Triple-Negative Breast Cancer: Expert Perspectives On Recent Advances - Episode 2

Role of pCR in Early Stage TNBC Management

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Joyce A. O'Shaughnessy, MD: I want Sara Tolaney to have the last word on this, with regard to use of platinum and maybe even the node negative patient, the T1c N0. What do you do, Sara, if they don’t have a pathologic complete response [pCR]? How do we define pathologic complete response and what do we do if we don’t have one?

Sara Tolaney, MD, MPH: I think in terms of the platinum issue, I feel very similarly to others that I generally tend to use ACT [doxorubicin, cyclophosphamide, paclitaxel] for the larger tumors. I only use platinum if someone is not having a good response generally to the upfront AC [doxorubicin, cyclophosphamide]. Then sometimes I’ll tack on the platinum because I have been concerned about the toxicity. We saw in the CALGB 40603 trial that the people who got platinum, if they had to not complete all their taxane, actually did worse. I do worry about adding on toxicity when we don’t have data that are sufficiently powered for long-term outcomes.

In the T1c tumors, I think like others have expressed, if they’re usually under 1.5 cm, sometimes I’ll do TC [docetaxel, cyclophosphamide] times 4. Whereas, if they start getting over 1.5 cm, closer to 2 cm, then I start giving them ACT [doxorubicin, cyclophosphamide, paclitaxel] therapy. I tend to use size to help me judge how much treatment to give them. I think generally speaking, we do tend to approach most of our patients with larger tumors with preoperative therapy, with the reason being that we can tailor their therapy based on response to that preoperative treatment. That tailoring of treatment is really going to change their long-term outcomes.

What we’re looking for is are they achieving a pathologic complete response to their preoperative treatment, meaning is there no invasive residual disease found within the breast or lymph nodes at the time of surgery? We know that those patients who achieve pCR have better long-term outcomes, whereas we know that those patients who have residual disease do have a higher risk of recurrence. As Kevin had alluded to, we do have data to suggest that we can alter those long-term outcomes for those patients with residual disease based on data from CREATE-X.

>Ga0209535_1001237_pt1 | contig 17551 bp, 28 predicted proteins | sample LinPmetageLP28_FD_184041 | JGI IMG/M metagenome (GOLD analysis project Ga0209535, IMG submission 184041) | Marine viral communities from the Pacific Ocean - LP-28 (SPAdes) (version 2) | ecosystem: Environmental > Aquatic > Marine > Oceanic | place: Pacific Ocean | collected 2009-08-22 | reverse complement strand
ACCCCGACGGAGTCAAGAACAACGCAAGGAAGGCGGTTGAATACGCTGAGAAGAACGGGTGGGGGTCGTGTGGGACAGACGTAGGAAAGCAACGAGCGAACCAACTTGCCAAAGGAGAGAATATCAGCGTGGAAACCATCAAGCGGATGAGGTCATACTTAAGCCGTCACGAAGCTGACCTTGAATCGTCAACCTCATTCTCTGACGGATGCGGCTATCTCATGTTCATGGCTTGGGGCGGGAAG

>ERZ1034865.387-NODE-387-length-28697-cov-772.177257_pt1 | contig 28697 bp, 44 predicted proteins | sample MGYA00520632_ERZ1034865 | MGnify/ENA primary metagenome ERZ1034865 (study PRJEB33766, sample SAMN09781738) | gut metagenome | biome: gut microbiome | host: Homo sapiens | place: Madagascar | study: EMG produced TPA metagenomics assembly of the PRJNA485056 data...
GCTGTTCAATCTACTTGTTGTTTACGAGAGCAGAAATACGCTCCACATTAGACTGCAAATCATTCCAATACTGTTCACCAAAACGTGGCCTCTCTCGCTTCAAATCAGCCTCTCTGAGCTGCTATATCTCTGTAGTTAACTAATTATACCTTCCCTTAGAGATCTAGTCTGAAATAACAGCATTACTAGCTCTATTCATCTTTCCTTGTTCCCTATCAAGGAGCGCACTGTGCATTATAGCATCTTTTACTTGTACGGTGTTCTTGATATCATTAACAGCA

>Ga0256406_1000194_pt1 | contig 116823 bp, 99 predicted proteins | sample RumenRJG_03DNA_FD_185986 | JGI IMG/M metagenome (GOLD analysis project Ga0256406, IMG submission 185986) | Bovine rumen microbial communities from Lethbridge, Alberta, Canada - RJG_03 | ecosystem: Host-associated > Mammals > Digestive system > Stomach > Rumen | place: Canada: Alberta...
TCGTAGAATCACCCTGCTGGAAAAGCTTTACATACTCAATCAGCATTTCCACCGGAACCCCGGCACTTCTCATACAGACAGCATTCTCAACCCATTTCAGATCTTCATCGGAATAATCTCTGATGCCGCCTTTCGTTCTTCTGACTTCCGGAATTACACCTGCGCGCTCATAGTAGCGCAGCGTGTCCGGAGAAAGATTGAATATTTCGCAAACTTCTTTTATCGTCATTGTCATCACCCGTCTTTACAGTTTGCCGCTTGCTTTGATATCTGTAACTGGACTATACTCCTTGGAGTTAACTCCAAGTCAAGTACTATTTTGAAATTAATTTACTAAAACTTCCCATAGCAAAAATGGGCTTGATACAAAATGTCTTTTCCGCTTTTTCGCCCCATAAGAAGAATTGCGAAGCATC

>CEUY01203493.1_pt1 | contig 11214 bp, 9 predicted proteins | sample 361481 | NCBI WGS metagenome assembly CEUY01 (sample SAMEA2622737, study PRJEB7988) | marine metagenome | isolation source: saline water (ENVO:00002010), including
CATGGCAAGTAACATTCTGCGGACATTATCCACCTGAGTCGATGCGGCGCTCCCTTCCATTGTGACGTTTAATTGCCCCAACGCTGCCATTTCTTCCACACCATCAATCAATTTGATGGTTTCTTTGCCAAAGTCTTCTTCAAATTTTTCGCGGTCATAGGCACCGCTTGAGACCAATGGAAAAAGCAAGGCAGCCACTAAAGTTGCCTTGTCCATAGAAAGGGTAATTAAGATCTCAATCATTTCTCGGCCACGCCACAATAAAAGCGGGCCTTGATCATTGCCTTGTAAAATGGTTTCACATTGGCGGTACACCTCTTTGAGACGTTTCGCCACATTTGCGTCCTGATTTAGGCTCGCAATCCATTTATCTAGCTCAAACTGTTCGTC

We know that in patients with residual disease who are randomized to get capecitabine vs no capecitabine, we saw that giving the capecitabine had a statistically significant improvement in disease-free and overall survival. We saw that that control arm with no capecitabine actually doesn’t do very well with the 5-year disease-free survival that’s around 55%. Again, there was a significant improvement to their outcomes by giving them capecitabine. I do offer all my patients with residual disease the 6 months of adjuvant capecitabine.

Joyce A. O'Shaughnessy, MD: Thank you. That’s a nicely put summary of that data. It highlights that if patients don’t get a pathologic complete response with triple negative breast cancer, their outcome is poor. It’s thankfully improved with the capecitabine, both disease-free and overall survival, as you strongly pointed out. Still, patients recur in spite of the capecitabine, and then patients still have a poor outcome if they don’t get a pCR. The pCR rates, correct me if I’m wrong, I would estimate that with an ACT [doxorubicin, cyclophosphamide, paclitaxel]-like regimen preoperatively, were in the 40%, 45% range. Then if you add the carboplatin, you’ll be in the 50%, 55% range, that’s probably pretty right, OK?

You get a little bit, 10% improvement, 13%, 16% in some of the studies specifically, but round numbers, it’s about 10 %. We’re pushing up around 55% with where we are, so that’s really good for those patients. But we have 45%, the number you said, who don’t get a pathologic complete response at 5 years; only 55% disease free is very concerning. We know what a huge issue this is in the practice. We’ve got an unmet need.

I think we’re all agreed that we would definitely have an unmet need. There is no question we have to do better in the curative setting.

Transcript Edited for Clarity